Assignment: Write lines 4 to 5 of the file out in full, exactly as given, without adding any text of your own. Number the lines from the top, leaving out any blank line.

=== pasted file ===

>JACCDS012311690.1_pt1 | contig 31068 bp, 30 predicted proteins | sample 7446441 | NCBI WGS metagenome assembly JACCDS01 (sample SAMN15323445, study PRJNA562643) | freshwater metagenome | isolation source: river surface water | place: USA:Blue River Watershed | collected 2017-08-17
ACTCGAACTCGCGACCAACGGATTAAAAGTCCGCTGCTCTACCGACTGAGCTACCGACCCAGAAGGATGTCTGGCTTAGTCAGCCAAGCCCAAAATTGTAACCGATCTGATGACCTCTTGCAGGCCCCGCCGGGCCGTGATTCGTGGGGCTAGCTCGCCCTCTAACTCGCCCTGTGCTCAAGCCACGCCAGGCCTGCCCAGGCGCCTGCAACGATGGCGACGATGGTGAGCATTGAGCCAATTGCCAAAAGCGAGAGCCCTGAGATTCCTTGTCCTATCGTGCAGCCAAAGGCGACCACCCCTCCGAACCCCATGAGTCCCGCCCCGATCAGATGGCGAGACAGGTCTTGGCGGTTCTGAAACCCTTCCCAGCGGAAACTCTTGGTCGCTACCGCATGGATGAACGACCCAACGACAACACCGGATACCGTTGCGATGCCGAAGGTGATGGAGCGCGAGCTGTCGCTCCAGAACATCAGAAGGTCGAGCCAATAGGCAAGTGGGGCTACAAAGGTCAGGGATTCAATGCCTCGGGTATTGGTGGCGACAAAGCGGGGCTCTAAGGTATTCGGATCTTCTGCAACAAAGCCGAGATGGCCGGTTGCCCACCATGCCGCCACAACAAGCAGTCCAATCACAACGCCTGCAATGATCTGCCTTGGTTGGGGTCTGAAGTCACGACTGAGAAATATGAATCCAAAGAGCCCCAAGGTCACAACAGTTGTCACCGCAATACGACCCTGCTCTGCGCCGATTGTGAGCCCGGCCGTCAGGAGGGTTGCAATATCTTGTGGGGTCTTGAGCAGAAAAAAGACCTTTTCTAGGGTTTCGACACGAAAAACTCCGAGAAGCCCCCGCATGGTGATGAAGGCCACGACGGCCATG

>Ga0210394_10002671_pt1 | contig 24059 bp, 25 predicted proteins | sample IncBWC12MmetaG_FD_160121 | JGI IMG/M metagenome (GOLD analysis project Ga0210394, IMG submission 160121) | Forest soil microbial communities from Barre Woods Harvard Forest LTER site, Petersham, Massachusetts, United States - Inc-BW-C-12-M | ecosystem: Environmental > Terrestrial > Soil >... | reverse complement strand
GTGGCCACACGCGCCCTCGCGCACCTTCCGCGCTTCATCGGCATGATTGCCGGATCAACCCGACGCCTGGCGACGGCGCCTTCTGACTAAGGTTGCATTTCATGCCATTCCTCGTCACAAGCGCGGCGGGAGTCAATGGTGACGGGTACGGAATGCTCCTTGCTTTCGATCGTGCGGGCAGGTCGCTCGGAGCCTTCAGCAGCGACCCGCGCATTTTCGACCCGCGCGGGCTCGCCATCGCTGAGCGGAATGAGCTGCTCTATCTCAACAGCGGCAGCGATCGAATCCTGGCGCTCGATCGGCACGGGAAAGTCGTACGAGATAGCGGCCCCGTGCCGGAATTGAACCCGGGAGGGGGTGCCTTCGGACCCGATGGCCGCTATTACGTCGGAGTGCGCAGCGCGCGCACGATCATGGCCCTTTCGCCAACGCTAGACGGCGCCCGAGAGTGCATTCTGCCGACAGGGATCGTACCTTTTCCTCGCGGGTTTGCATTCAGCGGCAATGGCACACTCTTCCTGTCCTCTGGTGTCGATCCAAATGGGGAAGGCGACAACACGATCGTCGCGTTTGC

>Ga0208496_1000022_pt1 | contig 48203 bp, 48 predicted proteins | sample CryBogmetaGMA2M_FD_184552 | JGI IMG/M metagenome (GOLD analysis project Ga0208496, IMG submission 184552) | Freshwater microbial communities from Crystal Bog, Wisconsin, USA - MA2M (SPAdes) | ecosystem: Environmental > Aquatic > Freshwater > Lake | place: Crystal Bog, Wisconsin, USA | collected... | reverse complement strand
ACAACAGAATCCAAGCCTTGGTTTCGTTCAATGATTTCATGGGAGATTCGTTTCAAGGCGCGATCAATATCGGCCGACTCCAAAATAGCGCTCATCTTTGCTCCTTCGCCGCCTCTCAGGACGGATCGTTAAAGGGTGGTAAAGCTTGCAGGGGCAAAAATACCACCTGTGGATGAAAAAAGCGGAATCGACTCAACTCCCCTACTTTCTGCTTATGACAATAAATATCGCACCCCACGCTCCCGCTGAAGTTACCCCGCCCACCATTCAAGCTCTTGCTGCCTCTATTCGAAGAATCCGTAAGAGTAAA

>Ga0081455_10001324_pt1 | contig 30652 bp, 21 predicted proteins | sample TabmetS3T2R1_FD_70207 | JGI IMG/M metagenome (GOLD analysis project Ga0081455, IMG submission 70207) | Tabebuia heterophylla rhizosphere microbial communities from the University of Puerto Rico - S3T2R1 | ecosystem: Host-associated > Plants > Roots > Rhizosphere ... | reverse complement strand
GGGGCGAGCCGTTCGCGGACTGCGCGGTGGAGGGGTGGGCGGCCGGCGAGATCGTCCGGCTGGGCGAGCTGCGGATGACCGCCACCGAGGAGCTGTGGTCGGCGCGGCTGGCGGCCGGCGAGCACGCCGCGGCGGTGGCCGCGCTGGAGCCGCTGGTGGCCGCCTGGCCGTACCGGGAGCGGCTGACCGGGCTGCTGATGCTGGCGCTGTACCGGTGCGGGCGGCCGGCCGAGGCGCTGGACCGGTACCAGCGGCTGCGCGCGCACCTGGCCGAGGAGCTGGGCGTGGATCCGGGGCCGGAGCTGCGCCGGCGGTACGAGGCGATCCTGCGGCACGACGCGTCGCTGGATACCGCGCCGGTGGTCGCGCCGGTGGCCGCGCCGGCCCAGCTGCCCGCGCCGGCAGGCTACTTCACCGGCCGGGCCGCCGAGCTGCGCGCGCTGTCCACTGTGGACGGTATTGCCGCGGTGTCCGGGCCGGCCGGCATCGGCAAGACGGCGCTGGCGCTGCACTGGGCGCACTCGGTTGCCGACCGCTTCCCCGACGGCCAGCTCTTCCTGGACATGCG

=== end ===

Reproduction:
GTGGCCACACGCGCCCTCGCGCACCTTCCGCGCTTCATCGGCATGATTGCCGGATCAACCCGACGCCTGGCGACGGCGCCTTCTGACTAAGGTTGCATTTCATGCCATTCCTCGTCACAAGCGCGGCGGGAGTCAATGGTGACGGGTACGGAATGCTCCTTGCTTTCGATCGTGCGGGCAGGTCGCTCGGAGCCTTCAGCAGCGACCCGCGCATTTTCGACCCGCGCGGGCTCGCCATCGCTGAGCGGAATGAGCTGCTCTATCTCAACAGCGGCAGCGATCGAATCCTGGCGCTCGATCGGCACGGGAAAGTCGTACGAGATAGCGGCCCCGTGCCGGAATTGAACCCGGGAGGGGGTGCCTTCGGACCCGATGGCCGCTATTACGTCGGAGTGCGCAGCGCGCGCACGATCATGGCCCTTTCGCCAACGCTAGACGGCGCCCGAGAGTGCATTCTGCCGACAGGGATCGTACCTTTTCCTCGCGGGTTTGCATTCAGCGGCAATGGCACACTCTTCCTGTCCTCTGGTGTCGATCCAAATGGGGAAGGCGACAACACGATCGTCGCGTTTGC

>Ga0208496_1000022_pt1 | contig 48203 bp, 48 predicted proteins | sample CryBogmetaGMA2M_FD_184552 | JGI IMG/M metagenome (GOLD analysis project Ga0208496, IMG submission 184552) | Freshwater microbial communities from Crystal Bog, Wisconsin, USA - MA2M (SPAdes) | ecosystem: Environmental > Aquatic > Freshwater > Lake | place: Crystal Bog, Wisconsin, USA | collected... | reverse complement strand